It’s getting easier to be green

    Firestone and the Asphalt Paving Alliance might not come to mind when you think "green." But the significant presence of the two organizations at the recent Greenbuild International Conference and Expo in Chicago points out just how mainstream "green" is becoming.

    Your probable disassociation of those two names with green also reflects a widespread challenge for those who want a greener world and more healthy living spaces.

    That challenge involves the definition of green. More specifically, it involves a definition that consumers can relate to and easily understand. There are plenty of industry specification guidelines that architects, engineers, builders and developers are familiar with. But the homeowner pretty much has been left on his or her own when it comes to trying to figure out what building or home improvement products are green and to what degree of green.

    For the record, Firestone Building Products Co. launched a green roofing initiative this year. (Yes, its parent corporation is the one that makes tires.) And the Asphalt Paving Alliance likes to note that asphalt is the most widely recycled product in America. That counts as green. Most of the people who attended Greenbuild this year understand that, even if not all of them are willing to live with such a broad definition.

    Many of the products displayed by the 850 exhibitors at Greenbuild, however, were consumer oriented, including flooring, paint, toilets, windows and a myriad of other products. By and large, those products are purchased through retailers who have face-to-face contact with homeowners.

    Those homeowners are confused, and many of the retailers that serve them have been frustrated by that confusion. We’ve heard that time and again from the many green retailers we deal with through the distribution side of our business, and from consumers we work with through our retail outlet. They want green definitions and guidelines to help them make informed decisions.

    Our response has been Degree of Green – a program that helps retailers educate consumers and contractors on the green and healthy characteristics of home building and home improvement products. The program, which will officially be launched in January, received enthusiastic response from retailers who attended Greenbuild.

    At the heart of Degree of Green is a product rating system. The judging panel, which includes Thiensville’s Lyn Falk, a nationally recognized expert on green and healthy living spaces, reviews products from three perspectives: 1) the least adverse effects on human health; 2) the highest level of environmental sustainability; and 3) the least adverse effects on the environment.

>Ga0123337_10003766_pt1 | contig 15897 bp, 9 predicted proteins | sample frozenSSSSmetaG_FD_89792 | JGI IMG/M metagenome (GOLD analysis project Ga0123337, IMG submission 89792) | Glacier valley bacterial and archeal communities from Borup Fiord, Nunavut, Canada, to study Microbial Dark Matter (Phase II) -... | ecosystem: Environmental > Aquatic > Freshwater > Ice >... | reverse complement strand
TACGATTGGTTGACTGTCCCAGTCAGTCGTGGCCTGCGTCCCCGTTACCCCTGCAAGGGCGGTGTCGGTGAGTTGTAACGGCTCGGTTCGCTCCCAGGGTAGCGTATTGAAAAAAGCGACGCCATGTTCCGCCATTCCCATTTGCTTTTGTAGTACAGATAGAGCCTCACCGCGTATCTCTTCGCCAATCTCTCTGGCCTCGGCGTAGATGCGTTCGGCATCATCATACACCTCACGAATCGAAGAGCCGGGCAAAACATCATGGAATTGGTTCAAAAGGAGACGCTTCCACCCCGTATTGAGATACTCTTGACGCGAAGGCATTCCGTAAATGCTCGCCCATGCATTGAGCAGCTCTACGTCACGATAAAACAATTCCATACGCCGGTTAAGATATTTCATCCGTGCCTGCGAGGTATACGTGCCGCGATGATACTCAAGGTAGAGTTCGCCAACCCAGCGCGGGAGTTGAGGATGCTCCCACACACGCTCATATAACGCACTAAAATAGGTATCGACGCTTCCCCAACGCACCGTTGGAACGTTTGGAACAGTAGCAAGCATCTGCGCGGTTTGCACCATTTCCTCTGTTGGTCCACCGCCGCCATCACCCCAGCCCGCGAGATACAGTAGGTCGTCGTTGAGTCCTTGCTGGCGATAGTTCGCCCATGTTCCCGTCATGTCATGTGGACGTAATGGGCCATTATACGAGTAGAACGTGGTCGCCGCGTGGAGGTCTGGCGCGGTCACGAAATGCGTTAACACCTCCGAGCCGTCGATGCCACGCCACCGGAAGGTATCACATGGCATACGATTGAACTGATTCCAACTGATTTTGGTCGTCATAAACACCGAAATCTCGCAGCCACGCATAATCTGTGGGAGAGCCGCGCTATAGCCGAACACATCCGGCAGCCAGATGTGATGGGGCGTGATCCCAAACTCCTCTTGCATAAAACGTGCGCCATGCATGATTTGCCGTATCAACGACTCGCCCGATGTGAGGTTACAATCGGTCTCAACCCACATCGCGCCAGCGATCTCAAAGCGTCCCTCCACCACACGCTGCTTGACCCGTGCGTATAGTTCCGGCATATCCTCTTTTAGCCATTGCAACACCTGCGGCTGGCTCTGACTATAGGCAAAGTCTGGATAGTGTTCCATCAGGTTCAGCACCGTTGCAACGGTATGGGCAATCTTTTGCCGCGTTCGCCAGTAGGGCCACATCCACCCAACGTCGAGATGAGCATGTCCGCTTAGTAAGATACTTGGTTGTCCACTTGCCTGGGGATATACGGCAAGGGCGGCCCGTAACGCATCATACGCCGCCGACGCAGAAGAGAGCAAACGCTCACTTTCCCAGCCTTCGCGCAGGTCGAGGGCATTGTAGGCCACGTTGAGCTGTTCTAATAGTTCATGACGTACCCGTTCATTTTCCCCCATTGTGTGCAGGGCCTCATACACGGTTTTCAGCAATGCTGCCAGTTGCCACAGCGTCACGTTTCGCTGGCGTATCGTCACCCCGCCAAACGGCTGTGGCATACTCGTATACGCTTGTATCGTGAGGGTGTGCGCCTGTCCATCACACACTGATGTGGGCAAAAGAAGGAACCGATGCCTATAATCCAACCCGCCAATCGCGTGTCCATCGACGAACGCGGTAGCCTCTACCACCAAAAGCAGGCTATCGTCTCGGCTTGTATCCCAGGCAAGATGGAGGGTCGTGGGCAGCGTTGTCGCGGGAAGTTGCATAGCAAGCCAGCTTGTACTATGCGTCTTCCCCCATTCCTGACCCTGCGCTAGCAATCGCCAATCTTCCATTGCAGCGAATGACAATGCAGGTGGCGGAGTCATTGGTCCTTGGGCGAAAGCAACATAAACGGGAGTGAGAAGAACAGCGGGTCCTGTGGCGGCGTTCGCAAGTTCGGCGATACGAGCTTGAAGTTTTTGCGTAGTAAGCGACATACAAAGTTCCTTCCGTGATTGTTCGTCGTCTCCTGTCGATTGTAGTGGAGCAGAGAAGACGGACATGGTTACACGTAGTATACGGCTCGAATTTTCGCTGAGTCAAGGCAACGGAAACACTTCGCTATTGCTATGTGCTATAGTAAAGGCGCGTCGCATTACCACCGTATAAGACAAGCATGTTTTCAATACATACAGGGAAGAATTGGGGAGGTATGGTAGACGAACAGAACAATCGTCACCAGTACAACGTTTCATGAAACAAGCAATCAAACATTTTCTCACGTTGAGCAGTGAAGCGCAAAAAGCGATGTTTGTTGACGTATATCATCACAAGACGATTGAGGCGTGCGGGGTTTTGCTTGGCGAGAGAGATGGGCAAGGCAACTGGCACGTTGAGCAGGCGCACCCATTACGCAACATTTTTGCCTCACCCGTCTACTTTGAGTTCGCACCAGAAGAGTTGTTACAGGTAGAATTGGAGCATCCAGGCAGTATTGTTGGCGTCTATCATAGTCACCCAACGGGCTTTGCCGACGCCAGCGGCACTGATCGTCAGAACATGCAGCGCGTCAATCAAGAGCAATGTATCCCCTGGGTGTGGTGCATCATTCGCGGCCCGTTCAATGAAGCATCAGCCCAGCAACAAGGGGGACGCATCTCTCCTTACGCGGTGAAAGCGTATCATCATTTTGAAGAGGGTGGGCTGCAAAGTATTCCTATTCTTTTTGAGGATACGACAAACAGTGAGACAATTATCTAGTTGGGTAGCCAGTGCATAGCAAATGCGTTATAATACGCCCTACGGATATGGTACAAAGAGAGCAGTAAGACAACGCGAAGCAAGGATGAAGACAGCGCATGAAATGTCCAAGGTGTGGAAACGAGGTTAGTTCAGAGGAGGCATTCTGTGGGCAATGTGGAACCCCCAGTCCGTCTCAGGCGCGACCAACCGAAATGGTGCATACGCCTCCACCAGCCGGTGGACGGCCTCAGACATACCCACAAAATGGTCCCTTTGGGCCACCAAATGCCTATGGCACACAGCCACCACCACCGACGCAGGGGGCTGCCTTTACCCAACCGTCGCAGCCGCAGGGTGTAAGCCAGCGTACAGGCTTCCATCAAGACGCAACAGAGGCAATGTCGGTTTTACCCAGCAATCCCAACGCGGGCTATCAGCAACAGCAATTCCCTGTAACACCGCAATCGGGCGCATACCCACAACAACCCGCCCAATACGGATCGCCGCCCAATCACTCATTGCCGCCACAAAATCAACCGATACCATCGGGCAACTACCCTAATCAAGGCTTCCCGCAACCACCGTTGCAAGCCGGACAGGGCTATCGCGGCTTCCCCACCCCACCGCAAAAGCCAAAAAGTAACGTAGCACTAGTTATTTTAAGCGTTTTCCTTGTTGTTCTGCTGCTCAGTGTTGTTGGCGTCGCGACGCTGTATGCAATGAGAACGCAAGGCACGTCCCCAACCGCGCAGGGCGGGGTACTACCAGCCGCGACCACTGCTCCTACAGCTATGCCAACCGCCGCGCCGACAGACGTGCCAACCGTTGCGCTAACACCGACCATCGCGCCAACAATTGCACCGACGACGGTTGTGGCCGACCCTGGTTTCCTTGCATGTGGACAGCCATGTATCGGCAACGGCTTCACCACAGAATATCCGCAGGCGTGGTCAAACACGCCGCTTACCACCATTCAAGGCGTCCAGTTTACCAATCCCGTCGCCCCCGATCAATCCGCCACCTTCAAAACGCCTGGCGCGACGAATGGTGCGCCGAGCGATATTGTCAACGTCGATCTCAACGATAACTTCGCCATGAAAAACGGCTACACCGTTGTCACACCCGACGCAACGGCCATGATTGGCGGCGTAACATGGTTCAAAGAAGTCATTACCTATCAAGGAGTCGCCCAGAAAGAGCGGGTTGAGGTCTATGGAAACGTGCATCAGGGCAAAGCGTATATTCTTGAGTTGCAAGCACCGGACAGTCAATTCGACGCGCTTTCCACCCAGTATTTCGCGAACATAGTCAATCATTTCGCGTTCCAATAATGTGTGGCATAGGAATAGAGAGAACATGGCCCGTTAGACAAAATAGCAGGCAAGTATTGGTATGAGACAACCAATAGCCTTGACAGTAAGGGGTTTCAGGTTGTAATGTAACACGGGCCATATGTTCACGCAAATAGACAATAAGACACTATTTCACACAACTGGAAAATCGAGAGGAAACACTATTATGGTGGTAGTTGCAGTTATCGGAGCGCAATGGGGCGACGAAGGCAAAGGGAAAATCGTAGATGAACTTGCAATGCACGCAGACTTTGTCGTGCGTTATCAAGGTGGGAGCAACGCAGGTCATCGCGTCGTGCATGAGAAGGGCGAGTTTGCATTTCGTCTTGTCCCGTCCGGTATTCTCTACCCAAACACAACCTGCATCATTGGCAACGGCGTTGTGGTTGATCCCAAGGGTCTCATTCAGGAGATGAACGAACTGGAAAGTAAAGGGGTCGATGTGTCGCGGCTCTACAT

That will not only help retailers educate consumers, but also allow consumers to make choices based on factors that are most important to them. Just as green building products come in varying degrees of green, consumers have varying desires and needs when it comes to green products. Some are more concerned about environmentalism while others are more concerned about personal health or the health of their families. (Products in the "green" world are most often less toxic than traditional building products. For example, "green" cabinetry, carpeting and paint do not out-gas the way traditional products do.) For others, the concern involves materials sourcing.

    Each Degree of Green report describes a product, its composition, advantages and raw materials sourcing, and offers comparative data.

    Retailers who participate in the Degree of Green program will not only receive an ongoing flow of rating sheets but also a full merchandising support program, including a web site that was just launched at

    Industry thought leader Joel Makower asked this in a recent blog: "What will it take to bring honesty, accuracy, accountability, and transparency to the marketplace?" We believe Degree of Green is an answer to that question.

    As recent national studies and the recent Greenbuild expo have shown, green is growing. Last year’s expo in Denver drew 14,000 people. This year, more than 20,000 went to Chicago for the expo. Plenty of those people were from Wisconsin, as were many of the exhibitors, including Johnson Controls Inc., Johnson Diversey Inc., Marshfield Door, Super Sky Products, InPro, Kohler, Wausau Paper, Wausau Tile, Trane, Cooper Industries, FJA Christiansen Roofing (through Tecta America) and the Energy Center of Wisconsin.

    Those are all established, mainstream companies that have solid green products or services.
    And like those mainstream companies, the crowds at Greenbuild were pretty mainstream too. Sure, the "Birkenstock" crowd was represented at the expo. But based on the number of people with suits and ties or in corporately accepted business casual, green has certainly come of age in American business.


    Andy Pace, CSI, is founder and president of Safe Building Solutions in Waukesha. Pace has served on the board of the Wisconsin Green Building Alliance and is a two-time president of the Construction Specifications Institute-Milwaukee Chapter. He can be reached at or by calling 800-697-5371.

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